Tax and benefits: Time for a financial spring clean
When the dust settles on a number of changes to family finances over the weekend, it may prove to be a perfect time for a financial spring clean.
The Money Advice Service, an education body funded by the financial services industry, says that the new tax year is a perfect time to make a fresh start with money.
"You may be surprised to find ways to free up some extra cash and make savings for the year ahead," a spokeswoman for the service says.
The advice comes as the new financial year marks a host of changes to the level of benefits, taxes and pensions, all of which have been announced in Chancellor George Osborne's Budget speeches and autumn statements.
They range from an alteration to the first chunk of income that is tax-free - known as the personal allowance - to the annual upgrading of benefits, as well as government cuts coming into force.
Some have been welcomed, but others have proved controversial.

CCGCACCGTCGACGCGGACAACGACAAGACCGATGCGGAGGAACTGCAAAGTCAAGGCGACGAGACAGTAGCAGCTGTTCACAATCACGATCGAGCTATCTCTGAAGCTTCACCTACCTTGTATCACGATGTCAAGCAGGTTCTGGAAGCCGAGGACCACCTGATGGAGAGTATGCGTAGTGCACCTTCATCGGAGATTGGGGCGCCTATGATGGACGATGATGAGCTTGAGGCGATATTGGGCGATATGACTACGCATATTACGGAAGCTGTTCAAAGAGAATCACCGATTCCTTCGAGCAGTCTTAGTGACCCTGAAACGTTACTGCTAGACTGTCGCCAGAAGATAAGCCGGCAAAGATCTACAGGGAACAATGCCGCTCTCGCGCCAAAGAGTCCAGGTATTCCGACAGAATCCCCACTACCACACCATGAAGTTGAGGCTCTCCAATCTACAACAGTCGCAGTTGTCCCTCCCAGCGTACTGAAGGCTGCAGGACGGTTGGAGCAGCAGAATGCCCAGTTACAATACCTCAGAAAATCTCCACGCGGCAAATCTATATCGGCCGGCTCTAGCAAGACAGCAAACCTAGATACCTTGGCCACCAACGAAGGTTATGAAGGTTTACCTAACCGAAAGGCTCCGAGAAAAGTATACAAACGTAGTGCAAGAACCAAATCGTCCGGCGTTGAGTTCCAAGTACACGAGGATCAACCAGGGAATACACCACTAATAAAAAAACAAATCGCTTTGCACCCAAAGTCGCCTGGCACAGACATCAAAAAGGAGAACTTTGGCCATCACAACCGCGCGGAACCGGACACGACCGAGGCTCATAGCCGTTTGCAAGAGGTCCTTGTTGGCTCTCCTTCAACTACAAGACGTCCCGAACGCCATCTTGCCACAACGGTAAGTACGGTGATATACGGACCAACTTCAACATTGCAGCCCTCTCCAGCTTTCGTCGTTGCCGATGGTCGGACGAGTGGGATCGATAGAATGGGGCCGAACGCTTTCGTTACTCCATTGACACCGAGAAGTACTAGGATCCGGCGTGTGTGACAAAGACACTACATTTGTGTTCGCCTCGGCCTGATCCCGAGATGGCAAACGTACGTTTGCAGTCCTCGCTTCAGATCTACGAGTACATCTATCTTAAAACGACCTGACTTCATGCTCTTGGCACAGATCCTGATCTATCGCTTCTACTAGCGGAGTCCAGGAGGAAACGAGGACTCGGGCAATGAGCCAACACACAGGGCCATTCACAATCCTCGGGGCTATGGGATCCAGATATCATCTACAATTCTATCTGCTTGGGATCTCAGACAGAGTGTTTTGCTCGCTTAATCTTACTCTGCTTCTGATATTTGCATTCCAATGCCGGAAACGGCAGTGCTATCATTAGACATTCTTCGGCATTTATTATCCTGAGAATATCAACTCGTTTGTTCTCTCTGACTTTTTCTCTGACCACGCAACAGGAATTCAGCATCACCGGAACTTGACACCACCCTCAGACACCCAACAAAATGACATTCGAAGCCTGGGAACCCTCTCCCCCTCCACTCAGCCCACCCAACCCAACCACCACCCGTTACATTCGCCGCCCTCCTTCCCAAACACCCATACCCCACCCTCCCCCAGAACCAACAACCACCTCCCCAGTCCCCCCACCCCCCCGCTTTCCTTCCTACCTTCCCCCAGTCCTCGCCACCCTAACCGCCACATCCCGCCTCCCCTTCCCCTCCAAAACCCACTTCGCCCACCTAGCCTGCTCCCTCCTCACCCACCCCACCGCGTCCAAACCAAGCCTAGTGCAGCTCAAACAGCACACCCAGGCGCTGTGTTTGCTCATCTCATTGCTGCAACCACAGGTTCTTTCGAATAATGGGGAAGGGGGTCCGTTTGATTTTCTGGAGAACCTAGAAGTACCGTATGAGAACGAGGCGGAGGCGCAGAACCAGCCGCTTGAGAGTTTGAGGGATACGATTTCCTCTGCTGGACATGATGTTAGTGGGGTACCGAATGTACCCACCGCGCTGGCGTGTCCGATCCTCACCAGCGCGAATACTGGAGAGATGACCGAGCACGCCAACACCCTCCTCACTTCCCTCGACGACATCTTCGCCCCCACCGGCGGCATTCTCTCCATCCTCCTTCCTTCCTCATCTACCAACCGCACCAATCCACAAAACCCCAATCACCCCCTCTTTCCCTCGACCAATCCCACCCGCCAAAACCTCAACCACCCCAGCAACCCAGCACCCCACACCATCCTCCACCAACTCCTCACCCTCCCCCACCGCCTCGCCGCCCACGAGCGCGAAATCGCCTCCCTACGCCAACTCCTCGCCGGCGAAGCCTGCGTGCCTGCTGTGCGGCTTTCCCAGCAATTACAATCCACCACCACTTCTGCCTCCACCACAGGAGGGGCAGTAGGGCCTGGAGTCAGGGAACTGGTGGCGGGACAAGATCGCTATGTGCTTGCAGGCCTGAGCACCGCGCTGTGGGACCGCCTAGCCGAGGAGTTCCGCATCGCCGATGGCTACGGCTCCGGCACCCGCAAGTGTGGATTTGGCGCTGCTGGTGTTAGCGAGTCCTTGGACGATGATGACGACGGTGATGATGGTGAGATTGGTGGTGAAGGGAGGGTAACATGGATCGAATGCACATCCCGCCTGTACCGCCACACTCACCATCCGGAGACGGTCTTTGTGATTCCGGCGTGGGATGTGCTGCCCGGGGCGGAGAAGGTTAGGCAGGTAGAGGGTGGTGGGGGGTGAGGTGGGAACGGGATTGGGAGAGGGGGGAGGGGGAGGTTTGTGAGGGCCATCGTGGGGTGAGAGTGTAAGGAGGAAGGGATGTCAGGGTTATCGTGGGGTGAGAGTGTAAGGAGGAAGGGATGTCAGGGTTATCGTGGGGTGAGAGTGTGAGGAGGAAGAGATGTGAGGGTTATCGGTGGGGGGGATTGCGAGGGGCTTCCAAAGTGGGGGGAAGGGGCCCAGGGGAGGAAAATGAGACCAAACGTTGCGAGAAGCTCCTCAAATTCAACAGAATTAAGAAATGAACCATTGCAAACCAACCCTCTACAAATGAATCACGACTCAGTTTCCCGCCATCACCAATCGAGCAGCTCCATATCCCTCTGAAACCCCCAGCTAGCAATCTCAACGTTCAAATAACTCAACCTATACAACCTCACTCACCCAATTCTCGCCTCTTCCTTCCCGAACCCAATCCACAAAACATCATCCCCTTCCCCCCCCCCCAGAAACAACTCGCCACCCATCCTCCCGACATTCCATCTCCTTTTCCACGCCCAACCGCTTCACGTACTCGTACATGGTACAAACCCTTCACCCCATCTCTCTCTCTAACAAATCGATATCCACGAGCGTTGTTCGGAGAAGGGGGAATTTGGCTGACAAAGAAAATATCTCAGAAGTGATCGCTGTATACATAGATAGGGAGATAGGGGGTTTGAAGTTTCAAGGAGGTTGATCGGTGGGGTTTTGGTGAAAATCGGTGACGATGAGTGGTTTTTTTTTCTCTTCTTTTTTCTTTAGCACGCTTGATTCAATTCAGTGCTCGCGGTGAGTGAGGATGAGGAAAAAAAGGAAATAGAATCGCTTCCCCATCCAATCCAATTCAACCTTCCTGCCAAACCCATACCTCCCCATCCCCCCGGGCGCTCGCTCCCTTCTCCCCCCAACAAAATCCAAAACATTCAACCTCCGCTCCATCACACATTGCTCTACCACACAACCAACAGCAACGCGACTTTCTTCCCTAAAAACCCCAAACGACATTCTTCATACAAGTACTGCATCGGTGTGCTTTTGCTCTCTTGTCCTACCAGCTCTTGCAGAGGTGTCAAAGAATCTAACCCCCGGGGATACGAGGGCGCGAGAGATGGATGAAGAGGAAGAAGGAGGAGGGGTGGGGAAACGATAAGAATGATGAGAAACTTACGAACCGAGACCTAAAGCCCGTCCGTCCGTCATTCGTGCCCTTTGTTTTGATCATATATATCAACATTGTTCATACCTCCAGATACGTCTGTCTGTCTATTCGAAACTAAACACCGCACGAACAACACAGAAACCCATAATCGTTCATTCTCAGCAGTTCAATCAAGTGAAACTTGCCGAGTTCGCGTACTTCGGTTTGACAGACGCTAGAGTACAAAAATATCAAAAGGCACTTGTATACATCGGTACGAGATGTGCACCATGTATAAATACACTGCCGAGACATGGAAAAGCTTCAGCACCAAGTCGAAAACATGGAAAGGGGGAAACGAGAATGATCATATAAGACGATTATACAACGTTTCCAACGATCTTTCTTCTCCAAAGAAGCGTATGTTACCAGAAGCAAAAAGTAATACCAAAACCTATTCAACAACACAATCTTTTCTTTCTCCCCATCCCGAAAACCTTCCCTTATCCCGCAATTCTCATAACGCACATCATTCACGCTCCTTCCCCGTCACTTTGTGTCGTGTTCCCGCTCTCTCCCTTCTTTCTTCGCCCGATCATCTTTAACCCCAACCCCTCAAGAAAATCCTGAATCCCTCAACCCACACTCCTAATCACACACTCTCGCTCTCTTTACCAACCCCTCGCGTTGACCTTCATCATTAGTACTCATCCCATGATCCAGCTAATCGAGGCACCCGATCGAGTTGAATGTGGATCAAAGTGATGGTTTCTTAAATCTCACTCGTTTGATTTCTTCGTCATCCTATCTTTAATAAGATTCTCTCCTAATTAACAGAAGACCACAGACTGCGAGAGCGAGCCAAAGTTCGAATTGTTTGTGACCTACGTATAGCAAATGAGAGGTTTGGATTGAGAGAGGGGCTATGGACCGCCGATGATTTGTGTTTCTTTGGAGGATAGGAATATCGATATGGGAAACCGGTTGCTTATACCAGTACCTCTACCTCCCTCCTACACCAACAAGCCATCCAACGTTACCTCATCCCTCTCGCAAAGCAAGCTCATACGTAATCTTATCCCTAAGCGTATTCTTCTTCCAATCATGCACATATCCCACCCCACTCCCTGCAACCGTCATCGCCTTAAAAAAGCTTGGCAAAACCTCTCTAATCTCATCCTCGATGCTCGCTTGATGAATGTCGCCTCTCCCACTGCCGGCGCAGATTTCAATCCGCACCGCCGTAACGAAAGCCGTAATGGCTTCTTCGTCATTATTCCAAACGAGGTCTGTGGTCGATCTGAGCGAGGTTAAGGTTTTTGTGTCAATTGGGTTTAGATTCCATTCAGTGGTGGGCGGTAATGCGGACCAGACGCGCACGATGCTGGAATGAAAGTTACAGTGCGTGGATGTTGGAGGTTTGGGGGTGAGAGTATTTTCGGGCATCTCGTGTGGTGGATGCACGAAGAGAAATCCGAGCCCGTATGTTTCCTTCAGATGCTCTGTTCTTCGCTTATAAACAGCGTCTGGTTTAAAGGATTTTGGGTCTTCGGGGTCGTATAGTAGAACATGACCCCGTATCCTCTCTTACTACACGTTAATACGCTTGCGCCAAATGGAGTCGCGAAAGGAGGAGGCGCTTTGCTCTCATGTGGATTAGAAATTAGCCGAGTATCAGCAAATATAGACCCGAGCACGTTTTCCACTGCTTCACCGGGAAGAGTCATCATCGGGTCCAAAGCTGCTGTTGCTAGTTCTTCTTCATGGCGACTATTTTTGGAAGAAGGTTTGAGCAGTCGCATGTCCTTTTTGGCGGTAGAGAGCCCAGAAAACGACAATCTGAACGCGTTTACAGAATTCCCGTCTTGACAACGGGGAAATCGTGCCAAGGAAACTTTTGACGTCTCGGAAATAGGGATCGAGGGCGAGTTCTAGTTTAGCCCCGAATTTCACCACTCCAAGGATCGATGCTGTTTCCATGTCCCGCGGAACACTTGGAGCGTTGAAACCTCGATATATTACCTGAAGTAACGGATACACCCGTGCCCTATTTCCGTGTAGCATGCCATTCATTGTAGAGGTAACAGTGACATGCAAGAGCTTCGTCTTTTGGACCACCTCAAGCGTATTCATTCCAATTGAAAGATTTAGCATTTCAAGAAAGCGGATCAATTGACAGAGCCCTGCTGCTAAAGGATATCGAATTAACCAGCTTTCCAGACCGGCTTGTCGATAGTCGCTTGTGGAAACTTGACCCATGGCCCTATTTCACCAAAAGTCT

"Millions of people will be getting a small boost from the personal allowance increase, but working families are likely to have lost far more from cuts to tax credits," says Brendan Barber, general secretary of the TUC.
A whole host of benefits are increasing at the turn of the new financial year on 6 April.
They are automatically rising in line with the inflation rate the previous September - so this time that will be the Consumer Prices Index measure of inflation last September of 5.2%.
The idea is that the amount paid in benefits is not eroded by the rising cost of living.
The benefits that are linked in this way include jobseeker's allowance, income support, disability benefits, maternity benefits, and incapacity benefit.
So, for example, Carer's Allowance rises from £55.55 to 58.45 a week. Meanwhile, the standard rate of statutory maternity pay goes up from £128.73 to £135.45.
There are also some changes to the entitlement rules for Employment and Support Allowance, the successor to Incapacity Benefit.